(Pt I. The Revenant and affective response.)
It can occasionally be amusing to witness the tempests storming through movie criticism. After all, when it comes down to it, the relationship between reviews and the effect they have on cinema audiences is a contentiously multidimensional thing: while plenty of audience members internalise professional critics’ opinions prior to watching a movie, others are just as happy to take what they’ve read at face value, and actively pursue their own independent ideas instead. And, of course, great swathes of cinema ticket buyers simply don’t read the press verdicts at all.
Still, culture operates in a predominantly digital orbit these days, and the internet is always clattering with proffered polemics, with everyone who has access to a keyboard vying for the elusive accolade of Definitive Opinion On This Movie. At the moment, anticipating the Academy Awards, it’s all about The Revenant. Hyped films court hyperbolic language; and Alejandro G. Iñárritu’s latest Oscar contender provokes exaggeration in spades. That’s not only true of the amateur bloggers – the professionals are just as guilty of overenthusiasm. It’s “a gruelling, exquisite, mystical odyssey of survival” (Nick de Semlyen, Empire) with “an anchoring performance of ferocious 200% commitment from Leonardo DiCaprio” (Justin Chang, Variety); it is “punishing, visceral, masculine, grisly and utterly captivating” (Sean O’Connell, Cinemablend). And, perhaps in the most admiring review of all, it is “primal; it is the lethal force of a wild animal, the savagery of man against man, the sustaining power of revenge…” Joe Morgenstern of the Wall Street Journal, I salute you. That’s some crystal prose.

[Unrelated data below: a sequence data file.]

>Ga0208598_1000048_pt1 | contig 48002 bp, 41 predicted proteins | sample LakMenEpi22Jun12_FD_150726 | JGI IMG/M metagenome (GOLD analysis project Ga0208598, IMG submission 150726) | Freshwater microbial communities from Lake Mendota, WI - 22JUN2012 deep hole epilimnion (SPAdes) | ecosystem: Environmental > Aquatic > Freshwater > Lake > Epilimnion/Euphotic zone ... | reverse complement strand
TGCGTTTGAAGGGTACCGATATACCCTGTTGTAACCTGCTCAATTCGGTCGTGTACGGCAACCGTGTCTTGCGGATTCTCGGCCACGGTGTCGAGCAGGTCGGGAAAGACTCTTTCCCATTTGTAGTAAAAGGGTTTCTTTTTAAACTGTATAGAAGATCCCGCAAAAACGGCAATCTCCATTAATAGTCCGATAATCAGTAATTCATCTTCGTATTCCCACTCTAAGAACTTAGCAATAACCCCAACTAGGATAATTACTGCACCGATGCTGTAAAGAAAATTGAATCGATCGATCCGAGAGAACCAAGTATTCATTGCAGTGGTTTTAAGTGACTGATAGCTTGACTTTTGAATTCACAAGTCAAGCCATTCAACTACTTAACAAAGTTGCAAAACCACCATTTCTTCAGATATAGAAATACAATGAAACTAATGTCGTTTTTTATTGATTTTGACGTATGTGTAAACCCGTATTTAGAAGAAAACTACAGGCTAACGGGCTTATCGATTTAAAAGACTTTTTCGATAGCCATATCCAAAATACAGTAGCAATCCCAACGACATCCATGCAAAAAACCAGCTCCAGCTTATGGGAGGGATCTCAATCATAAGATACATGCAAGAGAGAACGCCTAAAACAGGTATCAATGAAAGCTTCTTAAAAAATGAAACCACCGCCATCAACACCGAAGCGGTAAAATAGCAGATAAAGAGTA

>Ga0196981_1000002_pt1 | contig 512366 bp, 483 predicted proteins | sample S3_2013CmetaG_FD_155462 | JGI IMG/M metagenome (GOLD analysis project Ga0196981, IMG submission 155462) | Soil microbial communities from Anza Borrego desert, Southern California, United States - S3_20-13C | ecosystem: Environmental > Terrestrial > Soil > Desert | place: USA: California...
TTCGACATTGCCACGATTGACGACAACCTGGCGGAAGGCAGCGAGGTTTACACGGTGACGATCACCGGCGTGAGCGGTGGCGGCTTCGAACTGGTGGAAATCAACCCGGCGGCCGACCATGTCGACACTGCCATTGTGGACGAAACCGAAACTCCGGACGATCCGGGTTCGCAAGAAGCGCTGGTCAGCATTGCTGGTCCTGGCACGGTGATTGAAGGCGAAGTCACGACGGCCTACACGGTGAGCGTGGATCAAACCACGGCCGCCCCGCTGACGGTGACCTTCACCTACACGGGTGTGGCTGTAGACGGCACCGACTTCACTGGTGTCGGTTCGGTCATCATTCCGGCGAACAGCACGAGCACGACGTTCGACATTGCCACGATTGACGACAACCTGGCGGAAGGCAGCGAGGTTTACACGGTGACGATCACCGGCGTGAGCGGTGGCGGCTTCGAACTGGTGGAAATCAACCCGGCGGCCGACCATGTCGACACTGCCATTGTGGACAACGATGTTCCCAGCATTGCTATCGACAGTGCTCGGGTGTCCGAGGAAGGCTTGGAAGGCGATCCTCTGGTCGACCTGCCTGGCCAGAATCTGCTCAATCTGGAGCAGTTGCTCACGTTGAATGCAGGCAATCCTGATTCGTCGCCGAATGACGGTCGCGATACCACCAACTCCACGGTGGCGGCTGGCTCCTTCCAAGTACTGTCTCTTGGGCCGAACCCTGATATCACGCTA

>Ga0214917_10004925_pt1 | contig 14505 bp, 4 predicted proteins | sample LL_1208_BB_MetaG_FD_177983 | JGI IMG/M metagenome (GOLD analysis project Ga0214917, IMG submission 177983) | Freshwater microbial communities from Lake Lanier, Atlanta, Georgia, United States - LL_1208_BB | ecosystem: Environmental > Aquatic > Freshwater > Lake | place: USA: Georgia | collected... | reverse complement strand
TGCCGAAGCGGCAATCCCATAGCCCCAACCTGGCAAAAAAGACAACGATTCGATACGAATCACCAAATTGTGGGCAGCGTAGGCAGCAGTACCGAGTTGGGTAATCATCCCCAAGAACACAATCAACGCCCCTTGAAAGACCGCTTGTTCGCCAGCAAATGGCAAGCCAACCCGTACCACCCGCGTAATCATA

Mind you, it isn’t all heaps of praise. Carole Cadwalladr, writing for The Guardian, rebuked that newspaper’s own chief film critic Peter Bradshaw for his ardent response and called The Revenant tantamount to “revenge porn”. (She is also of the opinion that the movie will probably influence ISIS — who, after all, are always very influenced by the Oscars — and who may soon abandon other forms of covert warfare, and instead begin to commit Terrorism By Bear.)